Olympic athletes come from every background, every socioeconomic category. Some of these athletes are professionals in their sports with mega-million endorsements and corporate sponsorship. Some, however, have a more modest daily life and depend on their everyday careers to fund their training and travel.
The top tier of each sport can see millions of dollars a year just in endorsements and commercial earnings, before you factor in the winnings form their sports. Snowboarder Shaun White earns an estimated $20 Million from various endorsements and his majority shares the Air & Style competitive snowboarding event. Michael Phelps net worth total of $44.3 million comes almost entirely from endorsement deals with major companies like Under Armour and Visa. Serena Williams net worth sum of $135 million comes from her status as the #1 ranked player in women’s singles tennis, plus the resulting endorsement clout.
So what about the athletes who aren’t a Williams, White, or Phelps? How do these Olympians earn a living? One of the most favored ways to earn some extra gold is to literally earn the gold. USOC pays athletes medal bonuses: $25K for gold, $15K for silver, $10K for bronze — rates that have stayed the same for over a decade, and thus have declined in value due to inflation. USA Swimming pulls in about $100M per year from registration fees from about 300K members, members who are on the National Team that rank 16th or higher get a $3K per month stipend.
The Olympic Job Opportunities Program (OJOP) is designed to provide job assistance and career counseling opportunities to athletes who possess high Olympic potential. The jobs available in this program offer an opportunity for athletes to begin a productive career outside of track & field, while providing them the necessary time off for training and competition. You must be ranked in the top 25 internationally, in an Olympic event, by Track & Field News or the World Rankings in Athletics list at the time of entry into the program.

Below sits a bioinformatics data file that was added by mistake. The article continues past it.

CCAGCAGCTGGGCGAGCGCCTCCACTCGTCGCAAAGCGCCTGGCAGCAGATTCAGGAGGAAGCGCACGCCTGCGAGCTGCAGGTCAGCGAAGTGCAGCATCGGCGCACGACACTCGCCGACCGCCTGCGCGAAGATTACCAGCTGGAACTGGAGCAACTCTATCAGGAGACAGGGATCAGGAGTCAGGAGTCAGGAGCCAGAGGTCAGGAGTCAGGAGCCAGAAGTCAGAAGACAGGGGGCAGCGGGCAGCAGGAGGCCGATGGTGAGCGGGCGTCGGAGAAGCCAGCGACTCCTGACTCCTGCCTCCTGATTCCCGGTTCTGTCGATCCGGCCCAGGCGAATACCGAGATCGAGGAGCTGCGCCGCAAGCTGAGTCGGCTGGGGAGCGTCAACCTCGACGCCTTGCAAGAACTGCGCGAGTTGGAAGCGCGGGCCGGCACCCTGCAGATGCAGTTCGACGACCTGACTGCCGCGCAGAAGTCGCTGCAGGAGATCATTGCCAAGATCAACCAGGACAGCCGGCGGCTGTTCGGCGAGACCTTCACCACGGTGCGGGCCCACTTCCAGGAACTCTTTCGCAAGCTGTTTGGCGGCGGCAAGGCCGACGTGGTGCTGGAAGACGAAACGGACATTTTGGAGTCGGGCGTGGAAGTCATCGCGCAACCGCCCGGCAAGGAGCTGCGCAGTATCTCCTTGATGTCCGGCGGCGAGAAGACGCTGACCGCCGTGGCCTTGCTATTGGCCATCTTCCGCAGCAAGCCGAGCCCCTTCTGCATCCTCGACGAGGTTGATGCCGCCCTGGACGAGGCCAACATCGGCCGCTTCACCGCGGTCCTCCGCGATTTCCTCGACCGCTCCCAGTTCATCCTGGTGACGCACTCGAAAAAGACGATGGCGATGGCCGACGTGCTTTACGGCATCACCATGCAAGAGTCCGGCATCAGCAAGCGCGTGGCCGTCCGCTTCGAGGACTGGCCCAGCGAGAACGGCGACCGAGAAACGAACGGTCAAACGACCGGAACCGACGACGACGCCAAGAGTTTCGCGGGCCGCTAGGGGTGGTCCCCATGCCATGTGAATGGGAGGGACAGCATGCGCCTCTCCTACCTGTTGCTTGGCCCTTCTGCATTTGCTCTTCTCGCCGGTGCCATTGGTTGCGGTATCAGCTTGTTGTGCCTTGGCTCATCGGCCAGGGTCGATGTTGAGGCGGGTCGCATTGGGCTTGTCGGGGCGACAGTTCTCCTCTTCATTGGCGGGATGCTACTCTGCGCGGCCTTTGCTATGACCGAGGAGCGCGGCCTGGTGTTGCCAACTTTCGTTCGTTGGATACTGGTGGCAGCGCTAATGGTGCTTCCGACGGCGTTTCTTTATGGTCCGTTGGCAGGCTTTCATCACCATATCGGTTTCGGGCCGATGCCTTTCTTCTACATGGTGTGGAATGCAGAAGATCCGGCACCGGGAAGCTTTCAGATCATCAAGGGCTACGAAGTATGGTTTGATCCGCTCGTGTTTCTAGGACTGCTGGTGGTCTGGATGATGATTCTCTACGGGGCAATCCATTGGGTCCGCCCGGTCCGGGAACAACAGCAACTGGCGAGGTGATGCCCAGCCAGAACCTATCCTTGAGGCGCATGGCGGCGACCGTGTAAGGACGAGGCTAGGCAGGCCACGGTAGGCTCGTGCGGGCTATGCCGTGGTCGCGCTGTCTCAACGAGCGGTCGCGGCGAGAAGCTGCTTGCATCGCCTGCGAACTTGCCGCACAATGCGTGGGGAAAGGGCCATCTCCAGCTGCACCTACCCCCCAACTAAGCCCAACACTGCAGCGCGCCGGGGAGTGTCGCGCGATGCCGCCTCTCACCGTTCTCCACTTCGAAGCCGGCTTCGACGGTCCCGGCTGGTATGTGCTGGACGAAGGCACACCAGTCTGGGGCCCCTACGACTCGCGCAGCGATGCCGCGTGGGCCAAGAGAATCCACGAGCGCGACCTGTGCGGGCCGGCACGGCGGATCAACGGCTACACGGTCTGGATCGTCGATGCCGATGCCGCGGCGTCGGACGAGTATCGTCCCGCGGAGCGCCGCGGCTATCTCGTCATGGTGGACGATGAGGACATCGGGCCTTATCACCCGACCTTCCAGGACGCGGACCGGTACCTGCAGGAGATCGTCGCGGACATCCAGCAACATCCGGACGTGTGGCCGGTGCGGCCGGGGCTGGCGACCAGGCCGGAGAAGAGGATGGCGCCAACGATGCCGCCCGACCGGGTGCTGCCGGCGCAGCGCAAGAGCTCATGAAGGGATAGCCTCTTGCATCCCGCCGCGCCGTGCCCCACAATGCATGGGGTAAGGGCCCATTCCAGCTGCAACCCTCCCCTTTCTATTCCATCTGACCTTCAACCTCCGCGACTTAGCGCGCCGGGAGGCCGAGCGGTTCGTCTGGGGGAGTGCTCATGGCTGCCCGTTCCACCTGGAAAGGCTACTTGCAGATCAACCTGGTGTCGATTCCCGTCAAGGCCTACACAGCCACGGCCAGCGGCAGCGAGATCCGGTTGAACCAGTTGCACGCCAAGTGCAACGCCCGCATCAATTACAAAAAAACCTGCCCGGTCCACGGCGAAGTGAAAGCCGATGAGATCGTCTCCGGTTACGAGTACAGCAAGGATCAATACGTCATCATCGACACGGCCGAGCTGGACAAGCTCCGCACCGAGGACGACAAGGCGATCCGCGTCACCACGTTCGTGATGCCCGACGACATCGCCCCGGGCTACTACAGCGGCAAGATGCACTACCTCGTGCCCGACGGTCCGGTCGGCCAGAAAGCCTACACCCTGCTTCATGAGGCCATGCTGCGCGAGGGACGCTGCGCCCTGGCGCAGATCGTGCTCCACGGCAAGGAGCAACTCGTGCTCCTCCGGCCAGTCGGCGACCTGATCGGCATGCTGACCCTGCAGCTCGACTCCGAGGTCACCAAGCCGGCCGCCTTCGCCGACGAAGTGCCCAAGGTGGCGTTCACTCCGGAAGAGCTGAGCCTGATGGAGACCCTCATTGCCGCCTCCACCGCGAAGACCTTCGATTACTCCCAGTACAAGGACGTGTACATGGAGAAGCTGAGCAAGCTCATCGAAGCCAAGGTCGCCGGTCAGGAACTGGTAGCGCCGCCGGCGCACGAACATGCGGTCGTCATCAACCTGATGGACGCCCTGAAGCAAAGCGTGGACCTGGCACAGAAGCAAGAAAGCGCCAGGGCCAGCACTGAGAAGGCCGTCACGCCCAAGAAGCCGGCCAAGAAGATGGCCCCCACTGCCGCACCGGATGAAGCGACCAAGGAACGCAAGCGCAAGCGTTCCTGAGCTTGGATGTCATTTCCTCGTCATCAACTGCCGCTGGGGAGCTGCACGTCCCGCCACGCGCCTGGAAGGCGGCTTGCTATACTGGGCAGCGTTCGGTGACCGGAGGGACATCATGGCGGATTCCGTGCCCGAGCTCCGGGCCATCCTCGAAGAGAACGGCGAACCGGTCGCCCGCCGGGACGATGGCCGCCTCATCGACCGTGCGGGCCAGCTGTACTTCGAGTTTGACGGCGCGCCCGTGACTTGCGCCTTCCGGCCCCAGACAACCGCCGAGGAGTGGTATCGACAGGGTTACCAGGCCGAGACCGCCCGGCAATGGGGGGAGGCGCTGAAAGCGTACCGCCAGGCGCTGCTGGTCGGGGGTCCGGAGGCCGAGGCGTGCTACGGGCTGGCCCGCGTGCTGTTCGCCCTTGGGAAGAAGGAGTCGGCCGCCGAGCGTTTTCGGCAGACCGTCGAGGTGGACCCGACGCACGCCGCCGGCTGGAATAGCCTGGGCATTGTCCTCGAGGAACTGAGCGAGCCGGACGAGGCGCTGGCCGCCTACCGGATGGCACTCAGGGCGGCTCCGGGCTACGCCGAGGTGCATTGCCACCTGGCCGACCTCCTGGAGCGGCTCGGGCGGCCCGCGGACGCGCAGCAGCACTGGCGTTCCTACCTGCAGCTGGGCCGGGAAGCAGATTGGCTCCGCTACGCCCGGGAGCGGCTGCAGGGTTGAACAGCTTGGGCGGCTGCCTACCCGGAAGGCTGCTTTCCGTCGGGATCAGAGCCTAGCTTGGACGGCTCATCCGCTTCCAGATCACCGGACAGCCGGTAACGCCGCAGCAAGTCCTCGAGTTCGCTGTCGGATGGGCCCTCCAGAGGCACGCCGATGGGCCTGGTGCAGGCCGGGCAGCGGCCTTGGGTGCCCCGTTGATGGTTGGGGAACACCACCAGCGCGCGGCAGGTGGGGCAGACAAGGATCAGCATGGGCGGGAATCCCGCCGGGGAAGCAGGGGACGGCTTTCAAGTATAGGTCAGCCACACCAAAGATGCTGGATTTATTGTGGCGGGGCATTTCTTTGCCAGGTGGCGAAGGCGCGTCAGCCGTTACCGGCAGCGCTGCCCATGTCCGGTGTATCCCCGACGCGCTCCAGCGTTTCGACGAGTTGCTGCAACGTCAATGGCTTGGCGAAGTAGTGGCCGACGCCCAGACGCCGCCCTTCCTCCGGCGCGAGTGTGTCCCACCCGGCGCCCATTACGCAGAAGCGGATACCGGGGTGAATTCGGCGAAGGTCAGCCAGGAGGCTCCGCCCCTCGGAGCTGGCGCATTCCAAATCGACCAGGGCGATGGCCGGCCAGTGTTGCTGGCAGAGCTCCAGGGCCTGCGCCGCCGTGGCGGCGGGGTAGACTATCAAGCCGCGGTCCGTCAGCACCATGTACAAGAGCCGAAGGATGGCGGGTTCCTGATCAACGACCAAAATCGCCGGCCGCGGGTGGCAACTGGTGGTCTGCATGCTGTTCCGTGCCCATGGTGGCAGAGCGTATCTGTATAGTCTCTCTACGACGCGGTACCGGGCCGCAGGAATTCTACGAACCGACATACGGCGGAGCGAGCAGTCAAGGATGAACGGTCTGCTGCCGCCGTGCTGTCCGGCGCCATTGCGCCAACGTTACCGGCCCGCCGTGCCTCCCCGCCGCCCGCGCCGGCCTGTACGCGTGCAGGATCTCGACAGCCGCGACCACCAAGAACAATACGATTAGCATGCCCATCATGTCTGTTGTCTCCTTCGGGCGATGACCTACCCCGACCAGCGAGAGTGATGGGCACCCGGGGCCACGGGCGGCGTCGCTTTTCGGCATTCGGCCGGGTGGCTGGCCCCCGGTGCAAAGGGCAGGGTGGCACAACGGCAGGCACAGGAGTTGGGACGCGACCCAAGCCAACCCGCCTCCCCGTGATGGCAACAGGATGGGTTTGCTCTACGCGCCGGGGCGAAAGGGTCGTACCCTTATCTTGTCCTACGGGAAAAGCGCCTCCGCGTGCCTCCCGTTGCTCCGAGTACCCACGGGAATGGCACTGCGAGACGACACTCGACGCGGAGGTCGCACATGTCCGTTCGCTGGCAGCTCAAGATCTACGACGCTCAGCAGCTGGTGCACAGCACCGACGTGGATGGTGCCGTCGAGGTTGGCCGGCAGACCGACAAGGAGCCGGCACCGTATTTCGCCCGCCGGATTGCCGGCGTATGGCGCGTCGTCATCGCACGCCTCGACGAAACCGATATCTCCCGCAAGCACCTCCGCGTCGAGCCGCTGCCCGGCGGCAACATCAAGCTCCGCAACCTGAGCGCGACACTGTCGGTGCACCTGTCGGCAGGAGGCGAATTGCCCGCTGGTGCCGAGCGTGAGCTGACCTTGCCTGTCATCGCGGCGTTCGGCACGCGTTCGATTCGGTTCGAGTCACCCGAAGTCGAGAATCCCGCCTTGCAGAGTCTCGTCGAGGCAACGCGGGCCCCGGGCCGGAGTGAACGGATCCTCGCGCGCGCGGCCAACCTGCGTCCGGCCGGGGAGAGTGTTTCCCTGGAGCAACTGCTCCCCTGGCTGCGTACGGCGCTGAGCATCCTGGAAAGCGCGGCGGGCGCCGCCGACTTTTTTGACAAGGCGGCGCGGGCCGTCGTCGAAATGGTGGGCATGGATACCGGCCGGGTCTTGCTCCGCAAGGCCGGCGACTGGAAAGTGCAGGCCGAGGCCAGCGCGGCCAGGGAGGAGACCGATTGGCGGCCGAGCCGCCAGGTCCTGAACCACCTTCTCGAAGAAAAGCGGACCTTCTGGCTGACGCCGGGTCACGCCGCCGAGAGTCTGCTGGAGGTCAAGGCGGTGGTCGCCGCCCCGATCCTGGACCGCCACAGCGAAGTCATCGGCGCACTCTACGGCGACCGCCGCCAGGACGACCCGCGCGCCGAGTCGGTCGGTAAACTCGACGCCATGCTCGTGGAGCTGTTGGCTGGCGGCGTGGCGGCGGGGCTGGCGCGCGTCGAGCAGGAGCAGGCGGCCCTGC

Most athletes actually have very humble beginnings, training at home and with their only financial support being their parents. Many have part time jobs at the pizza place down the corner, or train and coach others in their respective field. Some companies see this struggle and offer assistance to their employees who qualify for events. Home Depot, for example, provides athletes with a 20-hour workweek -- but pays them for a full 40 hours. Olympic Training Centers in Colorado Springs, Colorado, Lake Placid, New York and Chula Vista, California offer free room, board and training to athletes competing in the Olympics. There are teachers, accountants, shoe salesmen, and business owners who have the Olympic dream and talent but typically follow it without the fanfare and endorsements of the household names.
Olympians often earn a living just like the rest of us. They get up every day and support their families and then train hard all evening and weekend, using every spare moment to perfect their skills. Olympic athletes get paid to win, that’s true, but they have to work very hard to get there.